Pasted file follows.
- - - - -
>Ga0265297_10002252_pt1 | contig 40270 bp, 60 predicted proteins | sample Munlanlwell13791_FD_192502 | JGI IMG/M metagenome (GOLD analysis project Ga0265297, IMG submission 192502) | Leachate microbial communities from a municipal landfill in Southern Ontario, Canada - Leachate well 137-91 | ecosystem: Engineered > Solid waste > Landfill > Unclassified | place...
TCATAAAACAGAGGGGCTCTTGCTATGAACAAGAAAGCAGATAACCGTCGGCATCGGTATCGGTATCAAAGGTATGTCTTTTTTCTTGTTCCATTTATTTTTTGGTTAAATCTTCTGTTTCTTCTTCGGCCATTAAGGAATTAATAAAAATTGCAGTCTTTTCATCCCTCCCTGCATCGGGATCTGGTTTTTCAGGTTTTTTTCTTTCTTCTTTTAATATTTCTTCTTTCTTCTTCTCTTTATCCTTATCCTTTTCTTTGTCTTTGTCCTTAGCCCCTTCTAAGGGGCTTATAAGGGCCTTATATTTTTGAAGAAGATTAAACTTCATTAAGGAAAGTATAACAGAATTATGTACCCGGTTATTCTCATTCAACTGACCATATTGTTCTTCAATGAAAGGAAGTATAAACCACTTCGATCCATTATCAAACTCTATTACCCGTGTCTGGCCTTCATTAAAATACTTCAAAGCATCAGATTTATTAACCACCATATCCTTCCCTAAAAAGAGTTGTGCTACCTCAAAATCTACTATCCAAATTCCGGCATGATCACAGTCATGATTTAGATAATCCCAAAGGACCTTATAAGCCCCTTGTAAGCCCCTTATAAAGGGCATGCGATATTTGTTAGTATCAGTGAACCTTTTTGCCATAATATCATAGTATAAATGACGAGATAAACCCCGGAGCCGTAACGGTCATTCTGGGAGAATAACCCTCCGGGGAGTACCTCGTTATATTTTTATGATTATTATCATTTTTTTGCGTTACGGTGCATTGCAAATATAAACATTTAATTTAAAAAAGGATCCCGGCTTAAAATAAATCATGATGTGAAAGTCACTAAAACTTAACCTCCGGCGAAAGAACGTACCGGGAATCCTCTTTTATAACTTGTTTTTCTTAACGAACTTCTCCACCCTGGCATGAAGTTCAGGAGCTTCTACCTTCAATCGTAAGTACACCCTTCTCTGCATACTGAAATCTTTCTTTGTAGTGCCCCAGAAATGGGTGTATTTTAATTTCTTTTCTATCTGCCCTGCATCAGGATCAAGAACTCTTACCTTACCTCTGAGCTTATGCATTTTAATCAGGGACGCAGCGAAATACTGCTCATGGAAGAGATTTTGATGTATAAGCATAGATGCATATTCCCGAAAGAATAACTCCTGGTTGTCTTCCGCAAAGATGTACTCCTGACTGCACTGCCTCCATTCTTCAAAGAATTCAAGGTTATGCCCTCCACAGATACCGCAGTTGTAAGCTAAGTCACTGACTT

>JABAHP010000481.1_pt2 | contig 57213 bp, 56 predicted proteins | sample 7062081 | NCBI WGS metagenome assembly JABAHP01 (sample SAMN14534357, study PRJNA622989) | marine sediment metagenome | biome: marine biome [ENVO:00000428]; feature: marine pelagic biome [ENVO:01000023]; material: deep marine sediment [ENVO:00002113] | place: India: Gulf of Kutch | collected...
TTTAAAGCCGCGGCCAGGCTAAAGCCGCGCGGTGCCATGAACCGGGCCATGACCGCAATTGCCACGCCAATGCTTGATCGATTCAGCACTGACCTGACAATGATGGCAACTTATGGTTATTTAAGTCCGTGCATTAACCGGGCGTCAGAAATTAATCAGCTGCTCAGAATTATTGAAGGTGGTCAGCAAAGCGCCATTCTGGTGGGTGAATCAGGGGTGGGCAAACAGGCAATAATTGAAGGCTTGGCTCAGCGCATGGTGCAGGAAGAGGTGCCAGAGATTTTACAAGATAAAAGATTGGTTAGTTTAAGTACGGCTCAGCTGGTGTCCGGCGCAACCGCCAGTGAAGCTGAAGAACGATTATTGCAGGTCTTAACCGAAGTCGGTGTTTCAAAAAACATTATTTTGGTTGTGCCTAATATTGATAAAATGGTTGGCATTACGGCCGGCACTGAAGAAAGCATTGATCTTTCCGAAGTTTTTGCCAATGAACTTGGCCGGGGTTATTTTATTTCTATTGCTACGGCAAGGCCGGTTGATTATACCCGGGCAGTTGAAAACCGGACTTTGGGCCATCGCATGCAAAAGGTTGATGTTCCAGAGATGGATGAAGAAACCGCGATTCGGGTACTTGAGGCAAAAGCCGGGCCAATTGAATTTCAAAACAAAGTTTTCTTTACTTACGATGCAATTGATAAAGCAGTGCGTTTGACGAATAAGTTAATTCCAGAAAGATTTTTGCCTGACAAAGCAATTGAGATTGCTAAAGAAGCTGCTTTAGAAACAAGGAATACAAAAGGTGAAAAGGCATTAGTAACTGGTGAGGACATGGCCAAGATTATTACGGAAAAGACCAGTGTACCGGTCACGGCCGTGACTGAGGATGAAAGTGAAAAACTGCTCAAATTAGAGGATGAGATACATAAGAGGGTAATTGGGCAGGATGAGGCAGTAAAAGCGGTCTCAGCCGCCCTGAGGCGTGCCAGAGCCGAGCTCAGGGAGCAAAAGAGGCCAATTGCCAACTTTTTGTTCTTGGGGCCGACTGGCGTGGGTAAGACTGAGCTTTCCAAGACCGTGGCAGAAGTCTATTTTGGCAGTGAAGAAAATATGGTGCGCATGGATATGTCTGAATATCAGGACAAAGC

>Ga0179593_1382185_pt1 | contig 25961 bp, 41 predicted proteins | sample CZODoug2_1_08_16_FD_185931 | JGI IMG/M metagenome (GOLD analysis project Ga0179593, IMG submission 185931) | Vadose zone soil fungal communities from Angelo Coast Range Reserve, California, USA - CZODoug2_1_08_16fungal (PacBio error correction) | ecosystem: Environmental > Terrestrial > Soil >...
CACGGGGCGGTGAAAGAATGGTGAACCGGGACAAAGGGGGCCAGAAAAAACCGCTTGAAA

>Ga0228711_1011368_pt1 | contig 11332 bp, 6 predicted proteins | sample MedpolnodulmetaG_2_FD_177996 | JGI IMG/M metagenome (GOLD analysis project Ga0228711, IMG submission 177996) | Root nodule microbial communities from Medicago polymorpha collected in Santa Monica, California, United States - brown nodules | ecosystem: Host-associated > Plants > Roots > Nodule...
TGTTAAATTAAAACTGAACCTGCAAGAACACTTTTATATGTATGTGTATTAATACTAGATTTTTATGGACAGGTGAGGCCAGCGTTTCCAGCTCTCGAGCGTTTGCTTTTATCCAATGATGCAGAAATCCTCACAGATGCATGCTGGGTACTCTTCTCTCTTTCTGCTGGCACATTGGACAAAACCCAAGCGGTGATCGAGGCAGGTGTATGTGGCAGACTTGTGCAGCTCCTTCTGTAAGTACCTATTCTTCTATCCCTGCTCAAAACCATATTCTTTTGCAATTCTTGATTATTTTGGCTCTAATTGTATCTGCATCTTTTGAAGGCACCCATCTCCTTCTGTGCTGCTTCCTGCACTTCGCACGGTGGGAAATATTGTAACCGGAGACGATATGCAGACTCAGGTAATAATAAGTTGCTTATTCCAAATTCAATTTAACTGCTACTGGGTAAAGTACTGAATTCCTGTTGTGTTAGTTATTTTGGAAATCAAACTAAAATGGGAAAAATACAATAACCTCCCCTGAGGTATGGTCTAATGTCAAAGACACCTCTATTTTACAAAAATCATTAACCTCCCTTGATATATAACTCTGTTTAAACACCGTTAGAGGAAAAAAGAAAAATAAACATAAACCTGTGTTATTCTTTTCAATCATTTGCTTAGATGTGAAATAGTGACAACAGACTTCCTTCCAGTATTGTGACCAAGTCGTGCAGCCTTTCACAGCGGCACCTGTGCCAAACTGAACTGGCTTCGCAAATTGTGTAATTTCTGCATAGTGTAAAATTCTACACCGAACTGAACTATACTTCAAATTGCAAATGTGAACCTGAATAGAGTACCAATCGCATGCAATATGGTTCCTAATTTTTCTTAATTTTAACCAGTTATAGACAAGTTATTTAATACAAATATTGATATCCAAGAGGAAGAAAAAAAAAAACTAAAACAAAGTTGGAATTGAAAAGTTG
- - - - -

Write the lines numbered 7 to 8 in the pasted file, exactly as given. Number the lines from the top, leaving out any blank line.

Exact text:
>Ga0228711_1011368_pt1 | contig 11332 bp, 6 predicted proteins | sample MedpolnodulmetaG_2_FD_177996 | JGI IMG/M metagenome (GOLD analysis project Ga0228711, IMG submission 177996) | Root nodule microbial communities from Medicago polymorpha collected in Santa Monica, California, United States - brown nodules | ecosystem: Host-associated > Plants > Roots > Nodule...
TGTTAAATTAAAACTGAACCTGCAAGAACACTTTTATATGTATGTGTATTAATACTAGATTTTTATGGACAGGTGAGGCCAGCGTTTCCAGCTCTCGAGCGTTTGCTTTTATCCAATGATGCAGAAATCCTCACAGATGCATGCTGGGTACTCTTCTCTCTTTCTGCTGGCACATTGGACAAAACCCAAGCGGTGATCGAGGCAGGTGTATGTGGCAGACTTGTGCAGCTCCTTCTGTAAGTACCTATTCTTCTATCCCTGCTCAAAACCATATTCTTTTGCAATTCTTGATTATTTTGGCTCTAATTGTATCTGCATCTTTTGAAGGCACCCATCTCCTTCTGTGCTGCTTCCTGCACTTCGCACGGTGGGAAATATTGTAACCGGAGACGATATGCAGACTCAGGTAATAATAAGTTGCTTATTCCAAATTCAATTTAACTGCTACTGGGTAAAGTACTGAATTCCTGTTGTGTTAGTTATTTTGGAAATCAAACTAAAATGGGAAAAATACAATAACCTCCCCTGAGGTATGGTCTAATGTCAAAGACACCTCTATTTTACAAAAATCATTAACCTCCCTTGATATATAACTCTGTTTAAACACCGTTAGAGGAAAAAAGAAAAATAAACATAAACCTGTGTTATTCTTTTCAATCATTTGCTTAGATGTGAAATAGTGACAACAGACTTCCTTCCAGTATTGTGACCAAGTCGTGCAGCCTTTCACAGCGGCACCTGTGCCAAACTGAACTGGCTTCGCAAATTGTGTAATTTCTGCATAGTGTAAAATTCTACACCGAACTGAACTATACTTCAAATTGCAAATGTGAACCTGAATAGAGTACCAATCGCATGCAATATGGTTCCTAATTTTTCTTAATTTTAACCAGTTATAGACAAGTTATTTAATACAAATATTGATATCCAAGAGGAAGAAAAAAAAAAACTAAAACAAAGTTGGAATTGAAAAGTTG